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Quick Review: Letters from Iwo Jima

I’m appalled at the near-unanimity of the glowing reviews for Letters from Iwo Jima. We saw it a couple of days ago, and were left with one strong, overriding, feeling: boredom.

It is an overwhelming trite and surprisingly rote war movie. You know everything that is going to happen, not just the big things, but the little things as well, long before they occur. I suspect Eastwood was simply overwhelmed by his subject matter. Unlike Million Dollar Baby, which interestingly upended notions of The Boxing Movie, Letters from Iwo Jima seems too daunted by the Epic Realities of War to deliver anything that isn’t cliche.

I can find one review that captures my sentiment.

  1. I went to see Letters not expecting anything in particular, and in fact still suspicious of what Clint might be up to. Hadn’t read any reviews.

    I ended up liking it a lot. I’m a fan of the kind of Japanese movies made for meditative spectators, like those by the directors Ozu and Mizoguchi. In these films process takes precedence over action, and whatever actions and words we see and hear are little pieces of a story that may be almost invisible. The movies don’t have the kind of structure we see so often in American films; they’re more subtle and ambient, and work on consciousness in more of an accumulative way as the bits pile up. When you come out into the light, you are changed, but subtly so.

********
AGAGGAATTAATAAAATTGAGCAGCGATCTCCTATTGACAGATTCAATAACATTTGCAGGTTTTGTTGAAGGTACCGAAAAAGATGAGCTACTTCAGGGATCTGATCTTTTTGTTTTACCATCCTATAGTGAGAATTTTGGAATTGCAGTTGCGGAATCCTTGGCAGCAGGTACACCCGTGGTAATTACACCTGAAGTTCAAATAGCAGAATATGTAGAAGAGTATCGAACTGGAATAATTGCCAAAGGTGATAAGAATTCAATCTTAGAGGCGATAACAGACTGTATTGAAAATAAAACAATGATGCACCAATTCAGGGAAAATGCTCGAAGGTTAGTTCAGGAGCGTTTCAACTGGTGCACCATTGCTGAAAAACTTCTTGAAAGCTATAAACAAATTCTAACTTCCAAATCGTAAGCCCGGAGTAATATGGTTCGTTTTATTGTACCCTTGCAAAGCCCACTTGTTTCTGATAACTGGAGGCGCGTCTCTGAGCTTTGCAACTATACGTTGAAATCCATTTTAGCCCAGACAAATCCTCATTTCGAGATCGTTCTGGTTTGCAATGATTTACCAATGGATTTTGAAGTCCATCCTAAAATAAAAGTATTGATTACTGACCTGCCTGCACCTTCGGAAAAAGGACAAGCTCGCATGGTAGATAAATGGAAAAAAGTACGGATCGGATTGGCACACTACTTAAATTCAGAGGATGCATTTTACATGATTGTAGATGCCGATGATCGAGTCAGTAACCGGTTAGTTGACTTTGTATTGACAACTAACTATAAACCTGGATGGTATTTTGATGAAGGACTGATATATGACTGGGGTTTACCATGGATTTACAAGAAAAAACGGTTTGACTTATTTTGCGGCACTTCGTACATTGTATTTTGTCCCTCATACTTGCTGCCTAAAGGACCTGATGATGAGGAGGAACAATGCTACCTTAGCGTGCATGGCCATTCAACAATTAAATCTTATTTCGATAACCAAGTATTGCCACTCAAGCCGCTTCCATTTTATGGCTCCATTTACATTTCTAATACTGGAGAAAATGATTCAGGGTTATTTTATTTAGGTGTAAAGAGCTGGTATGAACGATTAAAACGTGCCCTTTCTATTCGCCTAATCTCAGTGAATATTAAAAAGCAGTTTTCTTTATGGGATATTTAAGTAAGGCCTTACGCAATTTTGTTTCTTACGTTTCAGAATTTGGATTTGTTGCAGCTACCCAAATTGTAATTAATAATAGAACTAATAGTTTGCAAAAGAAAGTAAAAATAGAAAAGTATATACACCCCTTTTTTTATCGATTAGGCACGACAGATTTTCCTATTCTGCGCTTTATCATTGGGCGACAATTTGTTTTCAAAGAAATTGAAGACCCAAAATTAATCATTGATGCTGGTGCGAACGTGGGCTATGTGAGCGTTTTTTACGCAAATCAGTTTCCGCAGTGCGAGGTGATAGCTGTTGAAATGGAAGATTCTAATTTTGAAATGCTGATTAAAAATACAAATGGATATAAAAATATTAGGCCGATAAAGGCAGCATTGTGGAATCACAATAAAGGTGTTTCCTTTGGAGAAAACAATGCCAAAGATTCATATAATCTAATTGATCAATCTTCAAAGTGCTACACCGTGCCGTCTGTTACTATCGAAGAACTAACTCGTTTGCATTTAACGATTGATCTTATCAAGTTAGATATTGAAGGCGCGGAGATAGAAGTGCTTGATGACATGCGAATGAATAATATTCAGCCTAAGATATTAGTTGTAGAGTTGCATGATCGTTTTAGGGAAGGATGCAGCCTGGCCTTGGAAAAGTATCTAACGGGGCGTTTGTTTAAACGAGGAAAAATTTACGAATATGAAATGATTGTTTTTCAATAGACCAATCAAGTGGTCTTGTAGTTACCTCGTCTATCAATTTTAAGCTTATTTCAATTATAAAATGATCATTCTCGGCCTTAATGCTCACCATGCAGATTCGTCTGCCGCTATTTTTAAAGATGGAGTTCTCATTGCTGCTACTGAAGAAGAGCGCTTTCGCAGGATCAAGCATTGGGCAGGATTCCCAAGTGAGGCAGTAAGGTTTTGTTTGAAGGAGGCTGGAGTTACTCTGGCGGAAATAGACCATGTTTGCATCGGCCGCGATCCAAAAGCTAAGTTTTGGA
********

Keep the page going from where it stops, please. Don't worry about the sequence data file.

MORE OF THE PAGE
Letters isn’t a perfect movie, but I respected it because I felt Eastwood made a war film that resembled the meditative films I’ve described. There’s some combat, but it isn’t a combat-heavy movie; onscreen combat time is rationed and overall the film seems to be more quiet and observational. And in a time when our culture is chock-full of hyper-patriotism, I was pleased to see Eastwood try to make a film that looks at Americans through non-American eyes.

  2. The review cited above on is on the mark. The movie was contrived, trite, and as you say, rote. What a disappointment. The acting was nuanced and beautiful. But the film itself was obvious and heavy-handed.

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